At 10:30 a.m. yesterday, when President Carter welcomed British Prime Minister James Callaghan with flags, brass bands, massed troops and all the trappings of state, the guns on the White House lawn were jsut for ceremony.
But two blocks away at the police blackades on the empty streets around the District Building, the guns were for real.
Washington was going about its business on the second day of terrorism - a day when most appearances said business as usual. But behind the facade of crowded downtwon streets and busy stores and appointments being kept, lay the tensions and ambiguities of fear.
Callaghan got no 10-gun salute at the White House: it was canceled for fear of startling some edgy Hanani Muslim holding hostages just a gun-shot away.
Most obviously affected was the Jesish community in and around Washington. Synagogues were closed and locked, nursery schools canceled, fears voiced.
Officials of 15 national Jewish organizations met with representatives of the Jewish Community Council of Greater Washington yesterday morning.
"Our paranoia is not justified . . . yet," said Rabbi Stanley Rabinowitz of Adas Israel Congregation at Connecticut and Porter Streets NW."I say 'yet' because I have a sinking feeling that there is more brutality in the B'nal B'rith building than elsewhere.
"I try to calm people by telling them that we're not the one one. There are two other buildings as well. But I must confess I have to keep saying that to myself."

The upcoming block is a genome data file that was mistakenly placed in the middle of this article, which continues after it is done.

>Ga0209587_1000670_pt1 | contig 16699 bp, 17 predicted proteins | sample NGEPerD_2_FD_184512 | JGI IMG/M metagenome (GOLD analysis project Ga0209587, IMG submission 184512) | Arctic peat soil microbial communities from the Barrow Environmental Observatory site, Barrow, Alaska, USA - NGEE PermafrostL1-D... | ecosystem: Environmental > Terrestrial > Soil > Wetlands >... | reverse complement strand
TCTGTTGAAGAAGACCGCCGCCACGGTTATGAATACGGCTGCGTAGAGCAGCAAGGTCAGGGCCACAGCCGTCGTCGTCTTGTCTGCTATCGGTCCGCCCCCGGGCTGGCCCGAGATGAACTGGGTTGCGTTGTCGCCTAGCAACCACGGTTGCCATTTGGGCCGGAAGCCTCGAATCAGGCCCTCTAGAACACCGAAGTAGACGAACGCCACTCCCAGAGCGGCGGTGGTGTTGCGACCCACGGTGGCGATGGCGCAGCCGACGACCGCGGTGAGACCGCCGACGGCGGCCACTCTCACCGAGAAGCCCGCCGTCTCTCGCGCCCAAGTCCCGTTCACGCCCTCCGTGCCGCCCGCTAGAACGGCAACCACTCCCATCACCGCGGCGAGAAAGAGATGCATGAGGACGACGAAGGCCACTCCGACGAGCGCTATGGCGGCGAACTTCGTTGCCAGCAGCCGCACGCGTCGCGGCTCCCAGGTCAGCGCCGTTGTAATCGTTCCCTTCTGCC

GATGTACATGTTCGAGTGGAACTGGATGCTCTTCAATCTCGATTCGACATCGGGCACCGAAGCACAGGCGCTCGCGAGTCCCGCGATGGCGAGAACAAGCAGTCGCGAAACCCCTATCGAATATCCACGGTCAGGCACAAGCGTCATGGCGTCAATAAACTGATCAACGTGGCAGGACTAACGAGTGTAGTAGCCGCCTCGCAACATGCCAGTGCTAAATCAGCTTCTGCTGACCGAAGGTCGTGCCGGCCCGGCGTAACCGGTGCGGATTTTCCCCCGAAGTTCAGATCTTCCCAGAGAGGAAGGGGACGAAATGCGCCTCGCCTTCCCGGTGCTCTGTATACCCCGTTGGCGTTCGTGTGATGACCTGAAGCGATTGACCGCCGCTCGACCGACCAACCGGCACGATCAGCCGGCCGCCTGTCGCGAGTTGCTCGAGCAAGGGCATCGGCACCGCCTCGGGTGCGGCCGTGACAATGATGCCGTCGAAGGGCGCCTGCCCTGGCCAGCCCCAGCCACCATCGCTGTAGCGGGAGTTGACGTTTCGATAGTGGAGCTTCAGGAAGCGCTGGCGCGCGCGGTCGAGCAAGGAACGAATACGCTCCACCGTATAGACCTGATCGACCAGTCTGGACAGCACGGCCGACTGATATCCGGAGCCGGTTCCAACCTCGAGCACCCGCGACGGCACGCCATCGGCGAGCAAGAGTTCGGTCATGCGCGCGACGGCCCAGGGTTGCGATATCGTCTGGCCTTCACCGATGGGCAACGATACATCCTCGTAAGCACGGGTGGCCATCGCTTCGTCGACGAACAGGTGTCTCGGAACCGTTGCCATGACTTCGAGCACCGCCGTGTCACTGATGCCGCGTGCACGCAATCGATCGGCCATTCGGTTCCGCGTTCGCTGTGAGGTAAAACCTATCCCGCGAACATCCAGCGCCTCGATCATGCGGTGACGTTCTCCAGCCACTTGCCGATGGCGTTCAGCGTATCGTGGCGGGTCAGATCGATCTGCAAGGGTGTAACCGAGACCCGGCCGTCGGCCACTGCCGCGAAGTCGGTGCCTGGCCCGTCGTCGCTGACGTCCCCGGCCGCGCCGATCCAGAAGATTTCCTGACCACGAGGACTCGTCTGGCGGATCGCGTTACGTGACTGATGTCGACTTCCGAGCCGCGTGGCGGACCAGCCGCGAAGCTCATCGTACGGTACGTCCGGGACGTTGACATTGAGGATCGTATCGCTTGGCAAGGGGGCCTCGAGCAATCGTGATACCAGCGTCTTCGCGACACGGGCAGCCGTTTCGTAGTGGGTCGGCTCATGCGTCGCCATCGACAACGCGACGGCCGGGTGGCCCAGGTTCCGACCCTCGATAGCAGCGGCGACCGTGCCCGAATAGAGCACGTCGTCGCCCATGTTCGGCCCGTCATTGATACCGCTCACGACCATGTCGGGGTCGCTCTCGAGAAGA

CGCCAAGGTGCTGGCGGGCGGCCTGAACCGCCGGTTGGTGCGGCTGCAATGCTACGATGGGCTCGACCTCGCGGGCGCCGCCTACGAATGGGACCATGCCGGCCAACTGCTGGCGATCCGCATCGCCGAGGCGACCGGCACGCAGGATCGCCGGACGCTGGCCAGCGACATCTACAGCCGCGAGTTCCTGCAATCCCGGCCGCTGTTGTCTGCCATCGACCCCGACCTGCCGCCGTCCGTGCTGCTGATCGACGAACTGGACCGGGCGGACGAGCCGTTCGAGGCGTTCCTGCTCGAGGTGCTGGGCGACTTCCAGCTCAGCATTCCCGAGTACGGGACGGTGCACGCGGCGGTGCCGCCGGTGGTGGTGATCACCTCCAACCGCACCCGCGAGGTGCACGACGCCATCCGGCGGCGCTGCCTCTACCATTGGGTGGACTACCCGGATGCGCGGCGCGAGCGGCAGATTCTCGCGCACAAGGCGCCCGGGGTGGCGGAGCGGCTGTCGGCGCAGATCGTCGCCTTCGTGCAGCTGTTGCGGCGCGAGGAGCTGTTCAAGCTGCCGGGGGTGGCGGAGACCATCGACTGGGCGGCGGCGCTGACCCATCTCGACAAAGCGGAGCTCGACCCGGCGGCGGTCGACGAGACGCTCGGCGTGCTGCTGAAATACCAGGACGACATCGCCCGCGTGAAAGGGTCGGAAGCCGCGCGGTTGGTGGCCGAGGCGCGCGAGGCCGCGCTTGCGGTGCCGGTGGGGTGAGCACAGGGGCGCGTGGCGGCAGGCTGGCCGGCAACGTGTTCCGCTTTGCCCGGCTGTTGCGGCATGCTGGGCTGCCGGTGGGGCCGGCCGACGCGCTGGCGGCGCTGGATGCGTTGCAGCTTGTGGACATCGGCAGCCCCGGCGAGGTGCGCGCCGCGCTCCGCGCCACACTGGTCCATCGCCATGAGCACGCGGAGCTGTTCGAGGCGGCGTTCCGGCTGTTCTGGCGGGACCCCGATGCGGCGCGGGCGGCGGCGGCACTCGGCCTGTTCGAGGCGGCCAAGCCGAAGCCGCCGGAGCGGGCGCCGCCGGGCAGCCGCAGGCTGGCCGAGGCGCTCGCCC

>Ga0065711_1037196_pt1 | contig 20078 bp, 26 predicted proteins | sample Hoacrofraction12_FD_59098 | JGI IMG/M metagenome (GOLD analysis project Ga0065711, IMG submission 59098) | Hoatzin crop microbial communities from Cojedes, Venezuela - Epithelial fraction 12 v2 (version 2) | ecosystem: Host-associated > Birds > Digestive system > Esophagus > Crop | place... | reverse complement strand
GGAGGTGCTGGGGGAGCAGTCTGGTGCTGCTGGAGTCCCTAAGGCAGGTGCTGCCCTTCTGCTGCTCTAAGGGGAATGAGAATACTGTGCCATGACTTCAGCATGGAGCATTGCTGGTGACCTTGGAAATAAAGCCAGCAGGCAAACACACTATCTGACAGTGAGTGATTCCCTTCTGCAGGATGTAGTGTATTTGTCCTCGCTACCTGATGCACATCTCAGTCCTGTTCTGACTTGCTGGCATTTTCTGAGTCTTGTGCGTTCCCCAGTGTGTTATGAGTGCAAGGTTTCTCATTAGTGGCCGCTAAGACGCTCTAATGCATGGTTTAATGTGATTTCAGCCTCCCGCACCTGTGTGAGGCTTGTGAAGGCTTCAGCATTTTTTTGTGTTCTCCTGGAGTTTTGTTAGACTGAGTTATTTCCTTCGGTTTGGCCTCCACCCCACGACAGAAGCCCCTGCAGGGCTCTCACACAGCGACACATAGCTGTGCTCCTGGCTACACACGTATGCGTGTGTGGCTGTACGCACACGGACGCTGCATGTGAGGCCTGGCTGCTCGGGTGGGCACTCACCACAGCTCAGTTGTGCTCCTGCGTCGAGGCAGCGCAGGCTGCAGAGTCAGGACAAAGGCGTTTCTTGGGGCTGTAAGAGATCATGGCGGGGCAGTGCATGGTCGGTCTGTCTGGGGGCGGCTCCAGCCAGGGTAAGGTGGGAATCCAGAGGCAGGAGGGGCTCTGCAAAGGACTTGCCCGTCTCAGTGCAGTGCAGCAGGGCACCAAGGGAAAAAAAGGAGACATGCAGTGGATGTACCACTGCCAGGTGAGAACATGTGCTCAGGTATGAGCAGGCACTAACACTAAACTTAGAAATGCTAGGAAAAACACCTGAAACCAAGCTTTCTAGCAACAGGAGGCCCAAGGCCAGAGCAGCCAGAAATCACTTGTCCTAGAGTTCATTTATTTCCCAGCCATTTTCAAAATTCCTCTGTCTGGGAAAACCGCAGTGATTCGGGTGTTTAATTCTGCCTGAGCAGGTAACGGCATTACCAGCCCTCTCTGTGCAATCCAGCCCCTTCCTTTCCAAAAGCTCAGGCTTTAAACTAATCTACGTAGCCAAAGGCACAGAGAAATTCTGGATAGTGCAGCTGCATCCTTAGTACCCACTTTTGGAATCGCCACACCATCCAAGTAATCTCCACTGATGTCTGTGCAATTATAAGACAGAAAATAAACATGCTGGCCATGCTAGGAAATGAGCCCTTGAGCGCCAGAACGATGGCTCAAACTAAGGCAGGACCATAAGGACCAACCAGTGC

Aside from rush hours, traffic moved better than it did the day before, and people walked the sidewalks just blocks from the three hostage sites with apparent unconcern.
In Rock Creek Park, cyclists and joggers moved regularly along the bike path below the towers of the Islamic Center at Massachusetts Avenue and Waterside Drive where nine hostages were being held.
"I hadn't though about the mosque being so close, but I don't think there's any real danger here," said Tom Lally, a 26-year-old restaurant manager out for a midafternoon run.
"I'm concerned about the hostages but I don't feel like it really affects me."
Just one mile up the parkway at the National Zoo, information officer Billie Hamlet reported things "fairly busy" with visitation normal for early March.
But she said she had several calls from prospective visitors asking how close the mosque was and whether any trouble was expected at the zoo.
"One woman said 'They can't shoot a mile, can they?'," Hamlet said. "And we had one school group from Falls Church cancel a visit. They said the principal had forbidden any trips into Washington."
At the National Gallery of Art, the wait to see the popular King Tut exhibit shrank to two hours, the shortest in weeks, and buses from out of town were reported far fewer than normal.
"Something like this stirs up a lot of general anxiety, even among people not obviously affected," said Dr. Norman Tamarkin, a Georgetown psychiatrist. "Tempers are shorter . . . it's a reminder of our vulnerability . . .
"If you look around in restaurants, you may see as many people as before. But they're not laughing as they usually do. At a time like this, frivolity recedes."
Last night's performance of the play "Bully," at the National Theater directly across from the District Building was canceled.
The National Geogrpahic Society told its nearly 600 employees not ot show up for work after police advised them to keep the society's headquarters on 17th Street closed because it is near the B'nai B'rith headquarters at 17th Street and Rhode Island Avenue. A few Geographic employees defied the ban and showed up for work anyway.